Studio shots, no. 54: Rev. Benjamin F. Jordan.

This portrait of Rev. Benjamin F. Jordan hangs in a ground-level hallway at Jackson Chapel First Baptist Church in Wilson.


In the 1880 census of Richland, Beaufort County, North Carolina: day laborer Phillip Jordon, 38; wife Elizabeth, 30; and children David F., 10, Solomon, 6, Judy Ann, 4, and Benjamin F., 1.

In the 1900 census of Idalia township, Beaufort County: farmer Phillip Jordan, 56; wife Elizabeth, 49; son Solomon, 26, daughter-in-law Carseary, 21; their child Perline, 1; daughter Julia A., 23; and son Ben F., 21.

In the 1910 census of Lumberton, Robeson County, North Carolina: Benjamin F. Jordan, 30, minister, was a boarder in the household of John H. and Margret Kinnear.

On 26 October 1910, B.F. Jordan, 32, married Maggie E. Dickins, 24, in Elizabeth City, Pasquotank County, North Carolina.

In 1918, Benjamin Franklin Jordan registered for the World War I draft in Bladen County, North Carolina. Per his registration card, he was born 21 April 1879; was married to Maggie E. Jordan; and worked in the ministry.

In the 1920 census of Mullins township, Marion County, South Carolina: on Laurel Street, clergymen Benjamin F. Jordan, 40; wife Maggie, 32; and children Benjamin F., Jr., 6; Marion, 4, Milford, 2, and Odis, 1.

In the 1930 census of Wilson, Wilson County: at 1113 East Nash Street, minister Benjiman Jordan, 50; wife Maggie, 44; and children Milford L., 12, Odis, 11, Williard, 10, Irene C., 8, and James D., 6.

Benjamin Franklin Jordan died 8 December 1955 at 717 East Green Street, Wilson. Per his death certificate, he was 75 years old; was a minister; was born in North Carolina to Phillip Jordan and Elizabeth (last name unknown). Informant was Marion J Maultrie, Philadelphia, Pennsylvania.

1113 East Nash Street.

The thirty-eighth in a series of posts highlighting buildings in East Wilson Historic District, a national historic district located in Wilson, North Carolina. As originally approved, the district encompasses 858 contributing buildings and two contributing structures in a historically African-American section of Wilson. (A significant number have since been lost.) The district was developed between about 1890 to 1940 and includes notable examples of Queen Anne, Bungalow/American Craftsman, and Shotgun-style architecture. It was listed on the National Register of Historic Places in 1988.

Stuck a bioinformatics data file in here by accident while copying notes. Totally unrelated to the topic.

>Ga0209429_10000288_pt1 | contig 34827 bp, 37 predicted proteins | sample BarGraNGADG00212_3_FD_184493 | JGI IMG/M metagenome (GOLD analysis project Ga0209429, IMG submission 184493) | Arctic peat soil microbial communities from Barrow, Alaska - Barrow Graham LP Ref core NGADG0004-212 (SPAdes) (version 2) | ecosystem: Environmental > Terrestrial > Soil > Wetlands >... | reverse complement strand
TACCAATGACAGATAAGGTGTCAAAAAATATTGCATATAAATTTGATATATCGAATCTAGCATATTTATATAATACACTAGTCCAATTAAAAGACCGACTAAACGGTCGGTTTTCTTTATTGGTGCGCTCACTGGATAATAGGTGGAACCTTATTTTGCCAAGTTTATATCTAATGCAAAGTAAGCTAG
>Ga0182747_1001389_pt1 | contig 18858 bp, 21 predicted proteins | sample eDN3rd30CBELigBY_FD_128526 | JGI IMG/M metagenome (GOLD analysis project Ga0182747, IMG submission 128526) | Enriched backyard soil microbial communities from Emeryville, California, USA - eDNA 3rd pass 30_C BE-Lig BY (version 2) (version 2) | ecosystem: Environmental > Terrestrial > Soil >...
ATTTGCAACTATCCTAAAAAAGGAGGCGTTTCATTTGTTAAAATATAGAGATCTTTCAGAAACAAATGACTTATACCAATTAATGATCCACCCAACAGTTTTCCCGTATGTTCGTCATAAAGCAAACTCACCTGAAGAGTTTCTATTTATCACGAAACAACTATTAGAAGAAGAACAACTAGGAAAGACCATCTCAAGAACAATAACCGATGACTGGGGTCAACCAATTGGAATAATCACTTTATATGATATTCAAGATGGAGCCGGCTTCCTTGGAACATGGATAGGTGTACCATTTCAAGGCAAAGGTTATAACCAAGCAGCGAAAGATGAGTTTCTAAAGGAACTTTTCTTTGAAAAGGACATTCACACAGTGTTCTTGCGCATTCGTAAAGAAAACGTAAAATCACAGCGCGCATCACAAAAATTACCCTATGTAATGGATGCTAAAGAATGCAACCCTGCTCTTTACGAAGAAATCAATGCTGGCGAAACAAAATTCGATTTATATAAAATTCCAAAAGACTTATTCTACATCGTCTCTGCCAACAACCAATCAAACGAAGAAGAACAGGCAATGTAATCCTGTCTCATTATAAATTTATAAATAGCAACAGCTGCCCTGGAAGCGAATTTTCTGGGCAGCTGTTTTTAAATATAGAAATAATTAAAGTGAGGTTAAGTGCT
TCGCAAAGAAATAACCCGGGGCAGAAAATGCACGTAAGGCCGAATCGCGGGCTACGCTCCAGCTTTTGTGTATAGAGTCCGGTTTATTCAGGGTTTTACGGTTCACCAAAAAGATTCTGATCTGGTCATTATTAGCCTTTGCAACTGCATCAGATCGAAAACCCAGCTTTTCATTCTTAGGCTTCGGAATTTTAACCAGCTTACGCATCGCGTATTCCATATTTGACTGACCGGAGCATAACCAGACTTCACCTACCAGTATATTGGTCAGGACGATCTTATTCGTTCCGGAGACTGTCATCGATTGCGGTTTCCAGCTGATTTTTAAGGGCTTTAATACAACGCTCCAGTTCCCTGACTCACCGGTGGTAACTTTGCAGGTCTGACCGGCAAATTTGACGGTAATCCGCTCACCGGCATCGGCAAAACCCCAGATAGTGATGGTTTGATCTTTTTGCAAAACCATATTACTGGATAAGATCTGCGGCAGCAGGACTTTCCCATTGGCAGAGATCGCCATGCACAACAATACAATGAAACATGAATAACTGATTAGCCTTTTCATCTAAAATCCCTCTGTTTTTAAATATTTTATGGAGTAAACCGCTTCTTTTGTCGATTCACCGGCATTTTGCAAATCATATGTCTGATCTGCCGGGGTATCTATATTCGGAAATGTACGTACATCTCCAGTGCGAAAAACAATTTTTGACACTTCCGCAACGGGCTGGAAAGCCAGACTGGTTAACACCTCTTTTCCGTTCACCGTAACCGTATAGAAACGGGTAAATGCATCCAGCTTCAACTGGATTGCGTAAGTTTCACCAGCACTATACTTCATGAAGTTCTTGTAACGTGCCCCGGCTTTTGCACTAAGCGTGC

As described in the nomination form for East Wilson Historic District: “1927; 2 stories. Parsonage, Jackson Chapel Baptist Church; cubic, hip-roofed, is blend of Colonial Revival and bungalow traits, typical of a host of middle-class dwellings in district built during 1920s.”

In the 1930 Wilson city directory: Jordan Benj F Rev (c) (Maggie L) pastor First Bapt Ch h 1113 E Nash.

In the 1930 census of Wilson, Wilson County: at 1113 East Nash Street, minister Benjiman Jorden, 50; wife Maggie, 44; and children Benjiman F., 16, Mary B., 14, Milford L., 12, Odis, 11, Willard, 10, Irene C., 8, and James D., 6.

In the 1940 census of Wilson, Wilson County: at 1113 East Nash Street, renting for $20/month, W.P.A. project laborer Oscar Ellis, 50; wife Mamie, 48; children Henry, 23, laborer, Estell, 22, housekeeper, Aja, 21, waiter, Charles, 20, deliveryman for Moore’s Drug, James, 18, Bessie, 17, Herbert, 15, Leroy, 13, Fred, 8, Mamie, 10, and Clarence, 5; and adopted children Annie, 15, and Rosco Jones, 13.

Photograph by Lisa Y. Henderson, September 2017.

Rev. Jordan is a go-ahead man.


Wilson Mirror, 16 March 1892.


Wilson Mirror, 12 October 1892.

Energy and favorable reception notwithstanding, Rev. J.F. Jordan did not remain long in Wilson. In keeping with Methodist practice, A.M.E. Zion ministers are appointed annually and may be reassigned by a bishop at annual conference.